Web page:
Get Your Gear Ready for Winter with this Quick Checklist

Winter Backpacking Gear

It’s time again.  The snowflakes are just beginning to fall and it’s time to make sure your gear is as up to the challenge of winter backpacking, hiking, and snowshoeing as you are.  Here are a few quick tips to make sure your gear won’t spoil your first winter adventures of the year.

Worn out crampons on my old Tubbs Altitude 25 Snowshoes

1.  Snowshoes:  Check your crampons to see if they still have bite.  If they’re worn down (like in the picture above) spend a few minutes with a file to bring them back to life or replace them if they're ready for that big crampon place in the sky.  If your snowshoes have any screws, check to see if they need tightening (or loosening to allow a toe cord to more freely rotate for example). Check all rivets that attach the decking to the frame as well to see if there are any pressure points that look like they're about to pull out.

2.  Trekking Poles:  If you use them, switch out your regular baskets for snow baskets.  It’s as simple as unscrewing the old ones and screwing the new ones in.  If you don’t have them, they’re pretty cheap and keep your poles from sinking too deep into the powder.

3.  Clothing:  Run some water over your shell and snow pants and let it sit.  If it beads up and stays on the surface, you’re good to go.  If it seeps into the fabric, you might need to restore the Durable Water Repellent coating (DWR).  First, wash it with something like Tech Wash from Nikwax.  Then, dry it in the dryer on low.  The Tech Wash will remove things like sweat and oils that affect water repellency and the heat from the dryer will restore the DWR.

4.  Boots:  Leaky boots suck.  If you have all synthetic boots, try a spray on repellent.  For boots with leather uppers, something like Snowseal is a better (though slightly more labor-intensive) choice.  Check your laces too to see if they're frayed and need to be replaced.

5.  Stove:  Many people carry white gas stoves in the winter because they perform better than canister or alcohol stoves in extreme temperatures.  Yet, one bad O-ring can ruin everything, leaving you hungry when your body needs fuel most.  Take your stove apart and check all of its O-rings for degradation.  Replace if necessary by getting a stove maintenance kit.  Do the same for your fuel bottle as well.  The best thing to do is to do a test burn or two in a safe place to see if your pump, jets, and fuel line are all in good working order.  Depending on the type of stove you have, you might have to do some minor maintenance if it’s been sitting in the garage all summer. 

6.  Heat:  Check your inventory of chemical hand & foot warmers.  If you’re low, buy in bulk to save and get you through the entire winter season on the cheap.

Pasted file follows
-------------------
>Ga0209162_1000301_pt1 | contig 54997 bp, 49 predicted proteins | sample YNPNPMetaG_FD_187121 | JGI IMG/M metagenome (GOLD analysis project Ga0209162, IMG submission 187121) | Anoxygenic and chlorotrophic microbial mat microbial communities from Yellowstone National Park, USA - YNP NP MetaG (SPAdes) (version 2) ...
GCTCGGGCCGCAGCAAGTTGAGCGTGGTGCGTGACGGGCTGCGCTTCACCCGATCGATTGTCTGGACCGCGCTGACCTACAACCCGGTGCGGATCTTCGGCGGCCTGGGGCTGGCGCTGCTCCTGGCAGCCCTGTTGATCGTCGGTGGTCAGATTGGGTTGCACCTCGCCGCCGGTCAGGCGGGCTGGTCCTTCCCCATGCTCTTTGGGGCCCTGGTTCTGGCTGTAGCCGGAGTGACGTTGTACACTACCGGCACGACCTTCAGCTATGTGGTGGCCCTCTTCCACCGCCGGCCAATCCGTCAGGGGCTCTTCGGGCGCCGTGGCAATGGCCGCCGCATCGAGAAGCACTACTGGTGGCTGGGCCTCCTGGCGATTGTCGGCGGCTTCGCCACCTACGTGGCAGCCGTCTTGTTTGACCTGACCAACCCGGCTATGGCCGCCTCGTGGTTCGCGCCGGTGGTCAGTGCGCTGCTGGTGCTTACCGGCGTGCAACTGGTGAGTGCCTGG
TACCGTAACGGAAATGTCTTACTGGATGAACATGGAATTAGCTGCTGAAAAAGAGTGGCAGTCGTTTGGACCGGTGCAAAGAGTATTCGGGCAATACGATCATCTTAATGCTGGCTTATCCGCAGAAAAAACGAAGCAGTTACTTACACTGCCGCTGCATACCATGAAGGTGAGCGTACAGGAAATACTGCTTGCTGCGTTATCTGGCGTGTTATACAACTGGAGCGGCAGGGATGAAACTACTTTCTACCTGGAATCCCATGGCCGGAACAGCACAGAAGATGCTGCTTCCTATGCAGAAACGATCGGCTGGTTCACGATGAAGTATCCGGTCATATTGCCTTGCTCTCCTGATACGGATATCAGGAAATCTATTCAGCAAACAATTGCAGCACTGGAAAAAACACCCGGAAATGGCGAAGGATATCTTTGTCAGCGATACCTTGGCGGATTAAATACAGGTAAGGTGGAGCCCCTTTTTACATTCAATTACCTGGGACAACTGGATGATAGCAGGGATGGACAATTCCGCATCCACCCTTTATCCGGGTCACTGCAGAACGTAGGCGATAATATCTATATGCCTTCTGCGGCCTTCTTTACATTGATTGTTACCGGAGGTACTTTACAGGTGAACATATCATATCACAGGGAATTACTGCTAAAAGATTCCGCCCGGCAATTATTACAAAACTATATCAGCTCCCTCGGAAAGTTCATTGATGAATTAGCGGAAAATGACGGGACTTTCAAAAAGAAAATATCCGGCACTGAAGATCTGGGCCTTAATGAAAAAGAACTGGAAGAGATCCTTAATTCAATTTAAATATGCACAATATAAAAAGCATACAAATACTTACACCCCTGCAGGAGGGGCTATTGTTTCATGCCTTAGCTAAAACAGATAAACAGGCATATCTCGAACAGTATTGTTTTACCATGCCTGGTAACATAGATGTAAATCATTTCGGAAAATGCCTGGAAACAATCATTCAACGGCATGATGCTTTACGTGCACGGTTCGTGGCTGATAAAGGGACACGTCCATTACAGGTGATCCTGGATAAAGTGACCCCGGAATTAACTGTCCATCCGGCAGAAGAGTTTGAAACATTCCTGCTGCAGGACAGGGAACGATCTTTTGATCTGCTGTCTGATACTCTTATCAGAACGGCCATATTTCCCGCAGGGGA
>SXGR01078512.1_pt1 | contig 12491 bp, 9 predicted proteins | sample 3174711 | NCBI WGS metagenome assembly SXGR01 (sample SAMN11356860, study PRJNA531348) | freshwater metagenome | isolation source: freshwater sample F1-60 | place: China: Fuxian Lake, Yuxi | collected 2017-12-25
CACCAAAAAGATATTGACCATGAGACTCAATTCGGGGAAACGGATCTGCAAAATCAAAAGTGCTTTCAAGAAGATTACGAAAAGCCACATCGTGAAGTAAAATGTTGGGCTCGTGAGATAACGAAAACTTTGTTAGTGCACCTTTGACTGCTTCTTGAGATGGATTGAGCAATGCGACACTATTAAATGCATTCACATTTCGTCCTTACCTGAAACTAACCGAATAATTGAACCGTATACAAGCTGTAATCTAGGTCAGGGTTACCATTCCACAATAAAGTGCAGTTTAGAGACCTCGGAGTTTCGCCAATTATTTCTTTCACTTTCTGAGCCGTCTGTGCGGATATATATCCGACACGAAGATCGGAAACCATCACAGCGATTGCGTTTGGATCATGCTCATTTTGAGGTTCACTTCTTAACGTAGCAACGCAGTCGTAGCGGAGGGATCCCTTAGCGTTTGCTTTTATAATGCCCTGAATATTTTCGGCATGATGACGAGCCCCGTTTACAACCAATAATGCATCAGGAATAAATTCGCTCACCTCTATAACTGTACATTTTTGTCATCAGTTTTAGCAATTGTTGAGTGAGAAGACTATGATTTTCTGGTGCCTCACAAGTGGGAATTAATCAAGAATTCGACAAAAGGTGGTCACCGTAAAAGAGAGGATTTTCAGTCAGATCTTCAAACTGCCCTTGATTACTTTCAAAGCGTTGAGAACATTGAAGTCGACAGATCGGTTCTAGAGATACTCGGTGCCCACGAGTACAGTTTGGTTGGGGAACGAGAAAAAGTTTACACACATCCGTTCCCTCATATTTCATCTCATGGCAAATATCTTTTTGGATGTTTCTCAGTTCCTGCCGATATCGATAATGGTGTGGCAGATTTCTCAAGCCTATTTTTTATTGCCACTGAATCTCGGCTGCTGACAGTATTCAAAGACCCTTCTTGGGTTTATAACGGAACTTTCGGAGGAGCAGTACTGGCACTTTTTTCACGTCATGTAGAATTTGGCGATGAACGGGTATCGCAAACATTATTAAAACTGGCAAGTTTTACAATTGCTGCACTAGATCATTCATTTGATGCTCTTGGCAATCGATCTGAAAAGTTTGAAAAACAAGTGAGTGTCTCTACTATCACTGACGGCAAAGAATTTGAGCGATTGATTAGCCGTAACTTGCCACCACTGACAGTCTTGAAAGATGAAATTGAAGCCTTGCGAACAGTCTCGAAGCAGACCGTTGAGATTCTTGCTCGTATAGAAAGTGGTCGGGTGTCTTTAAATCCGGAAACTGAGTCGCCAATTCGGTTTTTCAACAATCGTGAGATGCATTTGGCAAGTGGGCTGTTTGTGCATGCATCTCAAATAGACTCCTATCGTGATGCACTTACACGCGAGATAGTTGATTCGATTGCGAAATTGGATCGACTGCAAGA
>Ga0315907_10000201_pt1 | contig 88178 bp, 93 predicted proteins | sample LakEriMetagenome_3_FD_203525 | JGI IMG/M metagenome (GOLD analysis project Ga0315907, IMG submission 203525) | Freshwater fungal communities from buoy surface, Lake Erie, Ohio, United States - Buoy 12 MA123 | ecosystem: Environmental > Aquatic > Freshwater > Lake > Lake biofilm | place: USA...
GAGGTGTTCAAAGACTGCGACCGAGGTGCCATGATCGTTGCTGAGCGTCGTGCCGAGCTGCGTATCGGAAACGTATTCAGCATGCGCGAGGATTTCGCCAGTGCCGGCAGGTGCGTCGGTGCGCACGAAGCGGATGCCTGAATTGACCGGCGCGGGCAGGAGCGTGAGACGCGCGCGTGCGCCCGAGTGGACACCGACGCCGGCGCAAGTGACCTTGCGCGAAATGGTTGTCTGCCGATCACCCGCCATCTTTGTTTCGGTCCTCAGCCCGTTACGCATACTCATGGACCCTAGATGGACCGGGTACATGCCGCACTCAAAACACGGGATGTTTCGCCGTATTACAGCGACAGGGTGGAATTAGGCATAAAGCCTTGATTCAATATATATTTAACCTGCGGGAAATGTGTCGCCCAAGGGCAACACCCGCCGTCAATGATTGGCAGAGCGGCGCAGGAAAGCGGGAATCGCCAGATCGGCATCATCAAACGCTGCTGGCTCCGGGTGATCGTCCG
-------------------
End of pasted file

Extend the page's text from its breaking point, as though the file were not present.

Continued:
7.  Pack:  Check all the straps and buckles on your pack and make sure everything is in good condition.  Winter amplifies the effect of every gear failure and a something as simple as a broken buckle that is a minor inconvenience in summer could cause a major problem in winter.

8.  Food:  (Yes, food is gear too!)  Leftover Halloween candy usually makes for a good stock of high-fat, high calorie snacks for winter snowshoeing and backpacking (exactly the kind you need).  But for entrees, you’ll want to stock up your favorite, hearty dehydrated staples as well.  Luckily, many gear shops have sales on dehydrated food this time of year because sales slow down since for most, it’s not “backpacking season” anymore. 

What are some tips you have to gear your gear ready for winter?
Get Your Gear Ready for Winter with this Quick Checklist Get Your Gear Ready for Winter with this Quick Checklist Reviewed by Jason Klass on November 06, 2010 Rating: 5


Husky Hiker - Jim Bradley said...

great tips and a great reminder... I know what I am doing at least one night next week.

Liam said...

Off topic comment - but just had to say as a spork fan I love your tagline. Top stuff.

Matt Lacuesta said...

This is a perfect post for those evenings when I am sitting at home looking for something to do.
When checking your jacket and pants I like to use Seam Grip on rips, cuts, tears...sometimes I like to re-enforce by sewing first.
The seam grip holds up well in the wash as well.
What do you use?

Jason Klass said...

Hey Matt,
I've heard Tenacious tape works well too but I haven't tried it myself.

I've got some Nikwax stuff on the way to get my softshell back in shape.

It's snowing now in Denver and I can't wait to get out into the mountains and do some snowshoeing!

Jason Klass said...

Thanks Liam!

Matt Lacuesta said...

I used Tenacious Tape on my rain fly and it is still holding strong after about a dozen uses, so I'm pretty happy with it.
I wrote a bit about it a while back at
and I recently saw someone who used it on snowboarding gear and looked like a pretty solid way to extend gear another season.

Anonymous said...

What sources are available for replacement crampons for snowshoes

Jason Klass said...

It really depends on the snowshoe. I contacted Tubbs directly and was able to purchase crampons that would work with my snowshoes (with a slight mod). You should contact the manufacturer and see what they have available.

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